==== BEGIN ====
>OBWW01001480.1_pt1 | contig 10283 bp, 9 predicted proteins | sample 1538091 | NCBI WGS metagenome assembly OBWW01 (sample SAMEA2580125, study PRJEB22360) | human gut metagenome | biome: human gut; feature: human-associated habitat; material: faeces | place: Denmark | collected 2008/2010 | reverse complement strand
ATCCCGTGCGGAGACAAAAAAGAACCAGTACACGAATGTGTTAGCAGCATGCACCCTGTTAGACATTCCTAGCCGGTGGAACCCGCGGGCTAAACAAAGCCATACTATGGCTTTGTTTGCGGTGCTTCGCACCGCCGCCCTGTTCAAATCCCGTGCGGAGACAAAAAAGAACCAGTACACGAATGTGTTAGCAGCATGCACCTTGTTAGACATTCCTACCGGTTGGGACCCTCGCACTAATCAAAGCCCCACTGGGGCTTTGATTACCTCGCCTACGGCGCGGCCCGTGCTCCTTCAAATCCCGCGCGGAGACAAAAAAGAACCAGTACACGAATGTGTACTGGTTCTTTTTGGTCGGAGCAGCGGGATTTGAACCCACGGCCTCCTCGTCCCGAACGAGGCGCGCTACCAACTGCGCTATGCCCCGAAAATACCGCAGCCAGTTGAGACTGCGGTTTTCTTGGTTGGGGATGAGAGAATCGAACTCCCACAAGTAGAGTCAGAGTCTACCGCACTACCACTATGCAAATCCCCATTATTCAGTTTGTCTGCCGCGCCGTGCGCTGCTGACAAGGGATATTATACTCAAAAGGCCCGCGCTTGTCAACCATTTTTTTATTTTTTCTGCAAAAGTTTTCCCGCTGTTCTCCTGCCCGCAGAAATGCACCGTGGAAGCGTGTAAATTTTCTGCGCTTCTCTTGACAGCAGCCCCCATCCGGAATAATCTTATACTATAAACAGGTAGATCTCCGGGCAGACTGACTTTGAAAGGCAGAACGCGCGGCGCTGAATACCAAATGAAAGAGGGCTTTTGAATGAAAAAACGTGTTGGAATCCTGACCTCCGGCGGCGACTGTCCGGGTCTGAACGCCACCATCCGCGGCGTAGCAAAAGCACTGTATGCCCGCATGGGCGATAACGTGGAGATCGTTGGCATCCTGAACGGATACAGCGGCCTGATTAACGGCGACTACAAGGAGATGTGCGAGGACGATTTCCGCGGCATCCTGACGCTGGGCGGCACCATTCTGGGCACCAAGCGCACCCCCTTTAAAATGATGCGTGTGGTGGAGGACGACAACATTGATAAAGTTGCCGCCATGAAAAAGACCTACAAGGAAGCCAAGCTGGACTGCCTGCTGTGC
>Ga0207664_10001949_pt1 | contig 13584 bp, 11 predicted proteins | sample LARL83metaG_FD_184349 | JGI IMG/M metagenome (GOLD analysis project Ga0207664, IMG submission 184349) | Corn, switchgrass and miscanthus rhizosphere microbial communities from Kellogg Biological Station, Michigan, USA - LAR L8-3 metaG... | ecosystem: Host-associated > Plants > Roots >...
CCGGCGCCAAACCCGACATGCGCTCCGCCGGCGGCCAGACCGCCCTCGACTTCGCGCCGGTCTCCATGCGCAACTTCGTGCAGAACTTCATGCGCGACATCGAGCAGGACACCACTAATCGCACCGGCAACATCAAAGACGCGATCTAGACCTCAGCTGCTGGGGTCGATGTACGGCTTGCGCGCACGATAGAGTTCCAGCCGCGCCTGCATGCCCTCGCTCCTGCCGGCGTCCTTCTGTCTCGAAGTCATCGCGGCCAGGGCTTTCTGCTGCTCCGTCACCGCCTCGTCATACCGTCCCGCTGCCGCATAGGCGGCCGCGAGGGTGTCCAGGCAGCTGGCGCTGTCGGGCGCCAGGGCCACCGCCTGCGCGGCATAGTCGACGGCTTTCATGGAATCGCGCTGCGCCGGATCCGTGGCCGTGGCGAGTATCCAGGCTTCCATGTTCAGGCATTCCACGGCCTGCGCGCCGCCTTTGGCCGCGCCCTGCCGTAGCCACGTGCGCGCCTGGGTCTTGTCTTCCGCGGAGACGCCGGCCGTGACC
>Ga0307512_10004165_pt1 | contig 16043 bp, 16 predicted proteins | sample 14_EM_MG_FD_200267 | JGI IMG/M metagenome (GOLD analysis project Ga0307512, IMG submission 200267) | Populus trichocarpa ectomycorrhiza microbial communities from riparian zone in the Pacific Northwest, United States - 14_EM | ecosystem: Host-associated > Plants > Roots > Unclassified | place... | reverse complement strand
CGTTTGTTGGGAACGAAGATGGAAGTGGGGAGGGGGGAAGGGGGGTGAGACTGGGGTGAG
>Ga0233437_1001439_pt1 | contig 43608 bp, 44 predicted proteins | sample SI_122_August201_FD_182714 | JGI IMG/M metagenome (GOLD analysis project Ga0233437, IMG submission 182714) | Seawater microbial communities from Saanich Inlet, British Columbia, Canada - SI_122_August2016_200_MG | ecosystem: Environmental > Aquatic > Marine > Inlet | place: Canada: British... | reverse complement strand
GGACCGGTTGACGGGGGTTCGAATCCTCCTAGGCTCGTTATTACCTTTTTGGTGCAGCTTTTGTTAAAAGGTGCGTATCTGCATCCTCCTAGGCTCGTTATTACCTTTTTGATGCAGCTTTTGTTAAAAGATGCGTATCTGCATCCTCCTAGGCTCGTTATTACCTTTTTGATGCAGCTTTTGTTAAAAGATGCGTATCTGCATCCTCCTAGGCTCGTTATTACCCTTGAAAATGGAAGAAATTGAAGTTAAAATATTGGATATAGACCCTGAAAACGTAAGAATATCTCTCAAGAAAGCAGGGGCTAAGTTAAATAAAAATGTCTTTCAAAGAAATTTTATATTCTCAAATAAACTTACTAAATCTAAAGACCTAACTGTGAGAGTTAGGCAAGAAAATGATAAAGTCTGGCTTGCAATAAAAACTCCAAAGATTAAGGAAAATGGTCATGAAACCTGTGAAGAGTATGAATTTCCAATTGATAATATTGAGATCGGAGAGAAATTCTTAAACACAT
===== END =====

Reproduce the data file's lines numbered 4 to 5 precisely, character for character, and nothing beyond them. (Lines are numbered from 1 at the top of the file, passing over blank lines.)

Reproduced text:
CCGGCGCCAAACCCGACATGCGCTCCGCCGGCGGCCAGACCGCCCTCGACTTCGCGCCGGTCTCCATGCGCAACTTCGTGCAGAACTTCATGCGCGACATCGAGCAGGACACCACTAATCGCACCGGCAACATCAAAGACGCGATCTAGACCTCAGCTGCTGGGGTCGATGTACGGCTTGCGCGCACGATAGAGTTCCAGCCGCGCCTGCATGCCCTCGCTCCTGCCGGCGTCCTTCTGTCTCGAAGTCATCGCGGCCAGGGCTTTCTGCTGCTCCGTCACCGCCTCGTCATACCGTCCCGCTGCCGCATAGGCGGCCGCGAGGGTGTCCAGGCAGCTGGCGCTGTCGGGCGCCAGGGCCACCGCCTGCGCGGCATAGTCGACGGCTTTCATGGAATCGCGCTGCGCCGGATCCGTGGCCGTGGCGAGTATCCAGGCTTCCATGTTCAGGCATTCCACGGCCTGCGCGCCGCCTTTGGCCGCGCCCTGCCGTAGCCACGTGCGCGCCTGGGTCTTGTCTTCCGCGGAGACGCCGGCCGTGACC
>Ga0307512_10004165_pt1 | contig 16043 bp, 16 predicted proteins | sample 14_EM_MG_FD_200267 | JGI IMG/M metagenome (GOLD analysis project Ga0307512, IMG submission 200267) | Populus trichocarpa ectomycorrhiza microbial communities from riparian zone in the Pacific Northwest, United States - 14_EM | ecosystem: Host-associated > Plants > Roots > Unclassified | place... | reverse complement strand